In watching respiratory therapists recruit for two studies under way in her departments at both Mount Sinai Hospital and SickKids Hospital in Toronto, neonatologist Sharon Unger thought she saw a trend.
It appeared that respiratory therapists were talking to far more parents about entering their infants into the large, multi-center trial that rewarded recruiters for successfully enrolling subjects than for a similar study simultaneously being conducted by a research fellow who offered no incentives.
“There were so many approaching me about one over the other, it was obvious—but it was just an observation,” recalls Unger, who, as the attending physician, had to review each request by a respiratory therapist to discuss both trials with parents.
Studying the Studies
To figure out if her hunch was on the money, Unger decided to conduct some retrospective research. The larger study looked at what was already the standard of care: giving a particular common drug to newborns to stimulate them into breathing on their own just after a breathing tube was removed. The much-smaller neonatology fellow's study looked at using two different modes of ventilation just as the infant's breathing tube was taken out. Thus, the main eligibility criterion for the two studies was virtually the same: pre-term newborns poised to come off ventilation.
“Children could only be in one study and it was up to the 10 respiratory therapists to equally distribute the patients,” says Unger, who collected the log books for each study and subsequently poured over the approach rates. A close look proved that what Unger suspected was correct.
“The approach rate was much, much higher for the trial that had a lot of funding,” she confirmed. Respiratory therapists approached 43 parent sets about that trial, and only 12 regarding the other one. Distribution: not so equal. When asked, the respiratory therapists reported that they did not feel the financial incentives or lack thereof influenced their recruitment approach.
Approach vs. Consent
But there was a surprise: the consent rate was much higher for the smaller trial. Of the 12 parent sets who were approached, all enrolled their newborns. Of the 43 who were approached for the trial with some heft and money behind it, just 16—or 35 percent—consented.
Unger's paper , “Motivated by Money? How Financial Incentives Affect Clinical Study Recruitment,” was published in the Hastings Center journal "IRB: Ethics & Human Research." It joins only a very small group of studies on the ethics of paying researchers to recruit patients.
What accounted for the difference in recruiting rates? Unger theorizes that respiratory therapists who were being incentivized may have come off as too assertive and triggered parental distaste. Another possibility is that the therapists themselves might have acted with hesitancy due to what Unger calls “the white elephant in the room”—remuneration.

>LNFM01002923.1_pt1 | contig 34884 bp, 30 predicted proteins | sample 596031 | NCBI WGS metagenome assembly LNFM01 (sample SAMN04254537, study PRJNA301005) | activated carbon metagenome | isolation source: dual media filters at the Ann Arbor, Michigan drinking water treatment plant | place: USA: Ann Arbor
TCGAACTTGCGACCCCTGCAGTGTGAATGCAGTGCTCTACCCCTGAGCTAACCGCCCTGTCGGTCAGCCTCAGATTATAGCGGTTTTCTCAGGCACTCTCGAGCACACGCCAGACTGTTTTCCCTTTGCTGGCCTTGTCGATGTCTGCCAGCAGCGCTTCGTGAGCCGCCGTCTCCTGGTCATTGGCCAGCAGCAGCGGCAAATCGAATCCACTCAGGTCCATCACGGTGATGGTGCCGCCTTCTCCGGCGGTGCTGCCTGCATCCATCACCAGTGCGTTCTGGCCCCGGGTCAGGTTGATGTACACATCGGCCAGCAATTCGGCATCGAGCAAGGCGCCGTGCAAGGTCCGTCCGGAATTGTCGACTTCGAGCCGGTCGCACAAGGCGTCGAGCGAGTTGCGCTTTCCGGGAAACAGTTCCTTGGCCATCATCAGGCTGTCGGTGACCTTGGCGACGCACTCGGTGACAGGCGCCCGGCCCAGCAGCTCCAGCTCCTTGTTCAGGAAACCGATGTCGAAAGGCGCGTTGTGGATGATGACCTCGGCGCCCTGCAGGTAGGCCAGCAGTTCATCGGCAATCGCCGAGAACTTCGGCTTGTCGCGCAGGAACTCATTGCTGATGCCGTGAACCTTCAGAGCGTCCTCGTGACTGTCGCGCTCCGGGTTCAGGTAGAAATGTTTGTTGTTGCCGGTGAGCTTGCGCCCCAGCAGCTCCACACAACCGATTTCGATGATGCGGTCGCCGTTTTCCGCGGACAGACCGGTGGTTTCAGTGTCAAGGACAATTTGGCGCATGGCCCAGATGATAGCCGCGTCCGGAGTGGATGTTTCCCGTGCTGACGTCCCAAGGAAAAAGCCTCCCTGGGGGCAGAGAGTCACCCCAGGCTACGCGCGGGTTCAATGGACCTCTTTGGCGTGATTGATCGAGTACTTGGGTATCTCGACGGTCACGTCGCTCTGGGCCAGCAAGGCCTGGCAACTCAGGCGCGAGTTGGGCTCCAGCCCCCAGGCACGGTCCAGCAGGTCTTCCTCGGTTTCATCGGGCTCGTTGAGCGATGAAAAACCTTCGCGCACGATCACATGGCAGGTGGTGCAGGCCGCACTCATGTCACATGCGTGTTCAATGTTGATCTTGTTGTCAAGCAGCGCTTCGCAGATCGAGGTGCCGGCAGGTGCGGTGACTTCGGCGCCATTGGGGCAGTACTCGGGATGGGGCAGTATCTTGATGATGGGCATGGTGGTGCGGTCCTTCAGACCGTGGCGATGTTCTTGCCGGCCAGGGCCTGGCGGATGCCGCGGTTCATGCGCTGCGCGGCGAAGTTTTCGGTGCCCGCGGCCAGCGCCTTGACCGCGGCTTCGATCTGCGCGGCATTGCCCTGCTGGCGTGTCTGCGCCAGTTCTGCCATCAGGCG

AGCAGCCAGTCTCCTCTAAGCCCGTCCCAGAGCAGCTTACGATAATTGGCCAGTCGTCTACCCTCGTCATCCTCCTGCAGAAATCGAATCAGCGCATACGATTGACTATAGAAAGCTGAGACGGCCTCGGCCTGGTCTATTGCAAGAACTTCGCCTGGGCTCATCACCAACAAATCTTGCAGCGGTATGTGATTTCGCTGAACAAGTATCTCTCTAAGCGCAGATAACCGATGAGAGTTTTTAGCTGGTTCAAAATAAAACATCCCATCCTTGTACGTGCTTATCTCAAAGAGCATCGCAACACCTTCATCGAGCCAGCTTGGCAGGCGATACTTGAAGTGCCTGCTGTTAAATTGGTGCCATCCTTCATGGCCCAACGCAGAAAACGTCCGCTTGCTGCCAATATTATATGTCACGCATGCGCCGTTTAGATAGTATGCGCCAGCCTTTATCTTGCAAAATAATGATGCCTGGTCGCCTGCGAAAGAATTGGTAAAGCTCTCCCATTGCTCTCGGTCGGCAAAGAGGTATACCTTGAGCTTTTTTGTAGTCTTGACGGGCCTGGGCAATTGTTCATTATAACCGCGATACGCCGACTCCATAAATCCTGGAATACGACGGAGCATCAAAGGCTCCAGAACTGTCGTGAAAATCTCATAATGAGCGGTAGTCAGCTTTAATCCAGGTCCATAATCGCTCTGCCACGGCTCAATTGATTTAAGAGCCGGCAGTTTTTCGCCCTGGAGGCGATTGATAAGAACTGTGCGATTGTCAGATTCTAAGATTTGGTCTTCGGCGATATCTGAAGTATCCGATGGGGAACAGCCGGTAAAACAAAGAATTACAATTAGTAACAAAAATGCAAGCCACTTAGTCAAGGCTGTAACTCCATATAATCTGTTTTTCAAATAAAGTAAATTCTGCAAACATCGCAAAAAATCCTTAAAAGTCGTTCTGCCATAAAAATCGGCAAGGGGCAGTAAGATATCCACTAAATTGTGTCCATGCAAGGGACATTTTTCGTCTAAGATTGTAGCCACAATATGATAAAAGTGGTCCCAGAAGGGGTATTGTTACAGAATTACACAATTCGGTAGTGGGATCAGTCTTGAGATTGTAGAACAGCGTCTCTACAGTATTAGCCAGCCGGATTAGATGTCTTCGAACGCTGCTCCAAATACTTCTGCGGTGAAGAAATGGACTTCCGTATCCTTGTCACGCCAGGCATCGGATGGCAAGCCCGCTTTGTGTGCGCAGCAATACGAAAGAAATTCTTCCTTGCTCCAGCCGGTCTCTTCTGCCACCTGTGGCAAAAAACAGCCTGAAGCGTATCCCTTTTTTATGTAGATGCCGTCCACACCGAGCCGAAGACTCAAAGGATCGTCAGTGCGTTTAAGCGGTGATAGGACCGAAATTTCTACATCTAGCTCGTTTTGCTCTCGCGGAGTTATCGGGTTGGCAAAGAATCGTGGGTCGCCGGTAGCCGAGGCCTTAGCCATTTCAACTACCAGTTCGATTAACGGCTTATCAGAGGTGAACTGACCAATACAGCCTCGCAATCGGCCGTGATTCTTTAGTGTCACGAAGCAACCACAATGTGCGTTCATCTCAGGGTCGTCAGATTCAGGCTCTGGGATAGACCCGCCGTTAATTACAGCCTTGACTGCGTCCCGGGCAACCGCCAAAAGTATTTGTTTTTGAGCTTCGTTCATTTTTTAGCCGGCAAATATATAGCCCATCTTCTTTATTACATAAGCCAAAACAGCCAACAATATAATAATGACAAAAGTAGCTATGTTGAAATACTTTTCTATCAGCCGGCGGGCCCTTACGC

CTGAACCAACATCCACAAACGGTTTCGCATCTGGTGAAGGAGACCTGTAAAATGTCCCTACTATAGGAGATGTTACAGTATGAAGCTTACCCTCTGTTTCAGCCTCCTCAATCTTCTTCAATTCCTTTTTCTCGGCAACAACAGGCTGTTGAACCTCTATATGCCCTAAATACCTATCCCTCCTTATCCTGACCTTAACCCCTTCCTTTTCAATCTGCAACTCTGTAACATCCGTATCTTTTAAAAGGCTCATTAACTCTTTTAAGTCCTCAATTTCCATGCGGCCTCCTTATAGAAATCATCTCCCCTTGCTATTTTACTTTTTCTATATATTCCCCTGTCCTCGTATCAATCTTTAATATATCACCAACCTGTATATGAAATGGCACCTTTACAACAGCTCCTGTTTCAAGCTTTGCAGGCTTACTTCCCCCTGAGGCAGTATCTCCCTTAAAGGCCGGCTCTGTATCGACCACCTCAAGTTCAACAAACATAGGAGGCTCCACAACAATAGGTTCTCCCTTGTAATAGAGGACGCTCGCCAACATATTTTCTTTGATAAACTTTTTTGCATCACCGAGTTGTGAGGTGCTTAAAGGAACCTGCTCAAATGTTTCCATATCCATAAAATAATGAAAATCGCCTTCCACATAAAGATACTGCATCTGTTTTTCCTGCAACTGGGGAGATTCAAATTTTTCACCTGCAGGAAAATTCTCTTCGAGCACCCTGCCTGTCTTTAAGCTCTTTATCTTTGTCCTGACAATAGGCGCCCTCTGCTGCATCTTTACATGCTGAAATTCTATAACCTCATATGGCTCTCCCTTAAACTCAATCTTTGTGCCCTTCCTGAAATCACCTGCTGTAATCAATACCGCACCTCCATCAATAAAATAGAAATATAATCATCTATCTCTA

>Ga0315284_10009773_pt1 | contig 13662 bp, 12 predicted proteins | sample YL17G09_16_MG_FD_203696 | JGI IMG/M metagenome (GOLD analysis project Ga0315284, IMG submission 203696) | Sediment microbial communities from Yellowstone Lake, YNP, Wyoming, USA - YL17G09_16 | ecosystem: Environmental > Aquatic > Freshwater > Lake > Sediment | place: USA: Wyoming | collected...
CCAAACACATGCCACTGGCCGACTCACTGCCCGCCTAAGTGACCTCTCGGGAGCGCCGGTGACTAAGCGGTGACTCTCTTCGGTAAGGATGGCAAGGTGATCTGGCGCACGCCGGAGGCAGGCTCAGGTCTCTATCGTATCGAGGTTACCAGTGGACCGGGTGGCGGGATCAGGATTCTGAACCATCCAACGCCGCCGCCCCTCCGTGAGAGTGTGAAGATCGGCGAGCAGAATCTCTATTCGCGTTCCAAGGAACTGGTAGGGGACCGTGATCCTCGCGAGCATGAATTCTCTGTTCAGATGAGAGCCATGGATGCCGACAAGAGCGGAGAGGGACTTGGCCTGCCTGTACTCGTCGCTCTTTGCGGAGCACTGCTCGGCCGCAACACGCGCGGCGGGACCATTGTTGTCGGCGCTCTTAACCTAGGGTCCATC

It wasn't cash. Respiratory therapists who successfully enrolled patients essentially earned points for themselves and coworkers to attend a professional conference at a ski resort in Utah.
The patients were unaware of any such incentives. Now—years later—it's becoming more standard among informed consent processes to reveal such incentives. It's also becoming more standard to offer incentives for the time spent recruiting rather than only for successful enrolling of subjects, says Unger, adding that that takes some of the pressure off both those recruiting and those being recruited.
“It's unethical to provide remuneration for positive recruitment, but at the same time, you can't expect people to use their coffee breaks to recruit,” says Unger. “There are huge pressures in medical research. In order to insure success, people do require payment for the time spent trying to recruit.”
Could the differences in recruiting success for these two trials have been due to the details of the research? Maybe. Unger wonders if some parents, upon learning the drug being studied had been the standard of care for 20 years, decided not to risk their children being assigned to the control group and potentially not receiving the standard of care.
It all remains murky, according to Unger, while the industry continues to try to work out the ethical issues as that the number of commercially sponsored trials is growing.
“There are no metrics, data or anything of that nature that has lead to a standard” for institutional review boards (IRBs) when considering the ethics of remuneration for positive recruiting within a prospective trial put before it for review, says Felix Gyi, an IRB industry veteran and CEO of Chesapeake Research Review in Columbia, MD. “There's a lot more that needs to be done in this area to help us understand whether patient recruiters are properly focused on the human protection element or not.”
The study's other authors include Karel O'Brian, staff neonatologist at Mount Sinai Hospital and SickKids Hospital; Leslie Wylie, manager of the Neonatal Neurodevelopment Follow-Up Program at the two hospitals; Shafagh Fallah, a statistician at Mount Sinai Hospital and University of Toronto; and Lee Heinrich, chief of anesthesiology at Southlake Regional Hospital.
—by Suz Redfearnd9A2t49mkex